not to contain the median). Only partitioning into three
parts (based on choosing two pivot objects) have been considered.
In general these methods are quadratic in worst case, but linear
in average and best case. There are various ways to choose the
pivots: one at each end (Straddled: TPFS), both at one end (First:
TPFF), at one third and two thirds in the list (Proportional: TPFP),
and Random (TPFR). For TPFS and TPFF, the sorted input is bad,
but for TPFP and TPFR it is (very) good. TPFR has no specific
worst case inputs. Worst case input for TPFP depends on details
of rounding when choosing the proportional pivots.
SLSB: Maintains buckets of at most K objects (for some K; K=8 is a
good choice). Each bucket is sorted (with respect to the order
of two reference objects), and the list of buckets is sorted on
the minimum of the buckets (w.r.t. the same reference objects).
Compared to insertion sort into a list of single objects (Full,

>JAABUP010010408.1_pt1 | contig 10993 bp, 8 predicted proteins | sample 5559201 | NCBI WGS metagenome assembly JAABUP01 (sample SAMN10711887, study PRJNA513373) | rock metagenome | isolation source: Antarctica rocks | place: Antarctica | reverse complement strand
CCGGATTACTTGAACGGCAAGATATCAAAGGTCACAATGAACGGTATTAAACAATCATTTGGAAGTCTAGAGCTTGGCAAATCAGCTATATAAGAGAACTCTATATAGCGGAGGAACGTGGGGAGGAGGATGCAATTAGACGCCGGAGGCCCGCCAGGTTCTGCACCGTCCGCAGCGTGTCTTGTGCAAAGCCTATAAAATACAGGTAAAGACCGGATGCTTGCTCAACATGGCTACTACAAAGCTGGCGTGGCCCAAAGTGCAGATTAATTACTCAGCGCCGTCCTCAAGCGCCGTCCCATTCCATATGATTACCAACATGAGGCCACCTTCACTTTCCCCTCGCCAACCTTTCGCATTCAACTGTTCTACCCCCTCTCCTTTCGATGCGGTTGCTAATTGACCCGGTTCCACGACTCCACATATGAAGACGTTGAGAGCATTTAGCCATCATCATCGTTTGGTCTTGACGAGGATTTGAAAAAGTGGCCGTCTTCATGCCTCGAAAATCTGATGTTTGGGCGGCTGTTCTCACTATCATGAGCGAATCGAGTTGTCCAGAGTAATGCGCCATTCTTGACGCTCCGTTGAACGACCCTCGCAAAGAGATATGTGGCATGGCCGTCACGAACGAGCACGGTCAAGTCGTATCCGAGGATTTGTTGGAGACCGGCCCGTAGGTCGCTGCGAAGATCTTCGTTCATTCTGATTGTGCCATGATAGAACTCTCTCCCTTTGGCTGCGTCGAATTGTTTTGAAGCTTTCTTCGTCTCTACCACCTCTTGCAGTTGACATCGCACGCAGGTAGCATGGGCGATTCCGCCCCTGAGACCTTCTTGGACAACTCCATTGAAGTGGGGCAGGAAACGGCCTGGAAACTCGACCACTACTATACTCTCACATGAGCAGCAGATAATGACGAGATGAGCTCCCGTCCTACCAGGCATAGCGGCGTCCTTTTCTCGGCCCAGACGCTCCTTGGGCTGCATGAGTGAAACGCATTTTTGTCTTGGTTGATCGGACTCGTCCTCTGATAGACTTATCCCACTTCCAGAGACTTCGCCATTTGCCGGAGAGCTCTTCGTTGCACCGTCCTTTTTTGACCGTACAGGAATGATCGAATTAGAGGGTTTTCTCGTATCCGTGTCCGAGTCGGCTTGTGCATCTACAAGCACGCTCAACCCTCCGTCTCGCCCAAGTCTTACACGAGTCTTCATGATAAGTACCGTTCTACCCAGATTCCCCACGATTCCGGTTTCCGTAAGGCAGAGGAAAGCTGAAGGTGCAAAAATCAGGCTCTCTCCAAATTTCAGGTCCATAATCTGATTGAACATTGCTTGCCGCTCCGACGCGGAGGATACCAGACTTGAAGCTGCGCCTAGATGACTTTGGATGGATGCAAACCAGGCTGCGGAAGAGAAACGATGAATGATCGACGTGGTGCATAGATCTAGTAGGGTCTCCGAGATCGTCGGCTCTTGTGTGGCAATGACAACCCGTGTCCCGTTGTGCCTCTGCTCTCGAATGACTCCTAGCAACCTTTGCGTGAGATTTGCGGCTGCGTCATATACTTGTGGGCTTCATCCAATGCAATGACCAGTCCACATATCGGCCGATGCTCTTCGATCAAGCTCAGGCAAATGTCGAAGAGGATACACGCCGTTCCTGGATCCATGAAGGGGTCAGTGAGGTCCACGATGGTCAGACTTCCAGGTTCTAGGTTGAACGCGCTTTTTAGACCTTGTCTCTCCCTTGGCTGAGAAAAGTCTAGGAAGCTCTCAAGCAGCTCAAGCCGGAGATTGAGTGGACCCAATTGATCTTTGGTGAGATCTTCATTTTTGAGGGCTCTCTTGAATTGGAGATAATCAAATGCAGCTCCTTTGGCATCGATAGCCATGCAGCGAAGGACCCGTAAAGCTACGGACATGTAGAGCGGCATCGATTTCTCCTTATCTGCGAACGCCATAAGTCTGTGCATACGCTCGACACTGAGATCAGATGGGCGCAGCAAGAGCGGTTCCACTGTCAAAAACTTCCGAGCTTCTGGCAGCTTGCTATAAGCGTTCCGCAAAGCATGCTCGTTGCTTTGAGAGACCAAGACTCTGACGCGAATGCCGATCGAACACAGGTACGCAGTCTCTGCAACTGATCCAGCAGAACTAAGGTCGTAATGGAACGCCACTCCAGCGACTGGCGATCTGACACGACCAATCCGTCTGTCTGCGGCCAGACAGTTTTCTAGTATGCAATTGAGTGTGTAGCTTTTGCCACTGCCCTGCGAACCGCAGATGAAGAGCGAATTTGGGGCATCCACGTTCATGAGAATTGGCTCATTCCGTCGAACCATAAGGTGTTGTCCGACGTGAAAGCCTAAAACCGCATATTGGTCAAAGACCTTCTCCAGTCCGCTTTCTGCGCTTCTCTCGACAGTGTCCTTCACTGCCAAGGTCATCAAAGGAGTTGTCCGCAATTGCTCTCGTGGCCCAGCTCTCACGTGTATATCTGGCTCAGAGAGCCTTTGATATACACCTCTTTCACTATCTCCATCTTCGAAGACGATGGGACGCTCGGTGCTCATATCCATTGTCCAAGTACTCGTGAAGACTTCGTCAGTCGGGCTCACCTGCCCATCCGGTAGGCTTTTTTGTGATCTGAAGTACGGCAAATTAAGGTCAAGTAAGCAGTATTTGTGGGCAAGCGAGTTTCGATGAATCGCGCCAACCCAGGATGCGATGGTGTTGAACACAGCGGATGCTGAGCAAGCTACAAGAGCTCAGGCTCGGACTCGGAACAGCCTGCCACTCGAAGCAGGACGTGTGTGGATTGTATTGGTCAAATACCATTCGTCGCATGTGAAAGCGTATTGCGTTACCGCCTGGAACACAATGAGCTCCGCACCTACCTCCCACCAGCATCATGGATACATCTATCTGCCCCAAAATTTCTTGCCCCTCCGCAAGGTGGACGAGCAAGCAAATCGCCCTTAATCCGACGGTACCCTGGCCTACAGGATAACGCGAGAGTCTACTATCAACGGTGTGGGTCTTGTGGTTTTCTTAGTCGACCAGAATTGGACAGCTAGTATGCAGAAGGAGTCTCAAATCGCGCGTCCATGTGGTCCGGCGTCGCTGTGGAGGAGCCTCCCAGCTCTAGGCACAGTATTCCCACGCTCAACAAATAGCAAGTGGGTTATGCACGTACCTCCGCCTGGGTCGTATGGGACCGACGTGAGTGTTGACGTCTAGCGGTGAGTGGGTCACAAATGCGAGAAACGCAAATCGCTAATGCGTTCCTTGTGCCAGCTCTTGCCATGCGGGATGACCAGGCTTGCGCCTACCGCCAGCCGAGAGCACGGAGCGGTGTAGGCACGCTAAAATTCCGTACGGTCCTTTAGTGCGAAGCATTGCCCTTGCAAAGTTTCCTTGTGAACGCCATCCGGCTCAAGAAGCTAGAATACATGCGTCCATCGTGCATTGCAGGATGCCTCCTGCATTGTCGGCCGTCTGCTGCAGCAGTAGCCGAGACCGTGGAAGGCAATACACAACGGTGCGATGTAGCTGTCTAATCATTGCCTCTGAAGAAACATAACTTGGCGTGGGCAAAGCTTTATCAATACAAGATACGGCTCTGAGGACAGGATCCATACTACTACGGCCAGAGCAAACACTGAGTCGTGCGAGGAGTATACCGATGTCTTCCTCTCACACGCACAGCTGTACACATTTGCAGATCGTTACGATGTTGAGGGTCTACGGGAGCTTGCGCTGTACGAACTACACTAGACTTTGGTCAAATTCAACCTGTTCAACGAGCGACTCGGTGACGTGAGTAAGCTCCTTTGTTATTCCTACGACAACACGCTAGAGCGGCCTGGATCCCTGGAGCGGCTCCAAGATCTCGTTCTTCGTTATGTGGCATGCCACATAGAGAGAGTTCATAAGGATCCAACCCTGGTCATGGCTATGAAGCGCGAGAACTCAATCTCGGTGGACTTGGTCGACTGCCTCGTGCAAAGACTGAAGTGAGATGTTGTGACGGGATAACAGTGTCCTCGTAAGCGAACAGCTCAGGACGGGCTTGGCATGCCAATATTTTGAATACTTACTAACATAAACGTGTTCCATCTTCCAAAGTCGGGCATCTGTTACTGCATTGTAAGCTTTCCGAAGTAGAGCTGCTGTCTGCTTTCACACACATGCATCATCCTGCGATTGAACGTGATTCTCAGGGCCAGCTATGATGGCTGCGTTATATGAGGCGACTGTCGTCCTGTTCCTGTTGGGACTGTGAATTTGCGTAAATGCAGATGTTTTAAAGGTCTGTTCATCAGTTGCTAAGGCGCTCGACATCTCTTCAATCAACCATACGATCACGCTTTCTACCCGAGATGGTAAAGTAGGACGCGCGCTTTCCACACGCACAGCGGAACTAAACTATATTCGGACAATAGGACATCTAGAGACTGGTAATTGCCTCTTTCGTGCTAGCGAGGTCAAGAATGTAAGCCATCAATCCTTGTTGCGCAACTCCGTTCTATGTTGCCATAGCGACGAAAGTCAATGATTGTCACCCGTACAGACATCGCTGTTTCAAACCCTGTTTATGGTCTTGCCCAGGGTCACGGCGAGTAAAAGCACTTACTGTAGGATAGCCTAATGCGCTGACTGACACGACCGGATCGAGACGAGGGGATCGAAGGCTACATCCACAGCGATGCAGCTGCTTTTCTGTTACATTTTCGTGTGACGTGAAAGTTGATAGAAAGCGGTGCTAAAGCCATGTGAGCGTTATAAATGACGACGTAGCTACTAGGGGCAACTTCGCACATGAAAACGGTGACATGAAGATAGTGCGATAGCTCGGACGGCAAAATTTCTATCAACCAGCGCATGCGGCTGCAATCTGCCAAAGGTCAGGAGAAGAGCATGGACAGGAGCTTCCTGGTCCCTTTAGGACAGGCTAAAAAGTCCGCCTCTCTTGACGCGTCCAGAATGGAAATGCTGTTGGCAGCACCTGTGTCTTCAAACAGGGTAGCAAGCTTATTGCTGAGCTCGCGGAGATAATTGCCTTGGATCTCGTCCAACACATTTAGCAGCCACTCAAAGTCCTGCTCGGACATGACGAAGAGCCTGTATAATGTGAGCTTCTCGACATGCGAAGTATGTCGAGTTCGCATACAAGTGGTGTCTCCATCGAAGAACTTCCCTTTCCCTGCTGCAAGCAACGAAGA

Half, or Zoom) this saves calls (over 2000 in the worst case
of the task), because only a partial order instead of a total
order is constructed. You can calculate the number of calls
in the worst case for N=1499, and it is just below 7777. Average
case behavior is better than worst case.
HTSB: This takes the idea of SLSB one step further by maintaining
the buckets in a heap-like leaftree. The data structure is
more complicated, and this method is not needed to obtain
a perfect score. It shows that more advanced data structures
can do even better, not only on average but also in the worst
case. Note that the advantage is not visible for "small" N
(such as 1499) on random cases.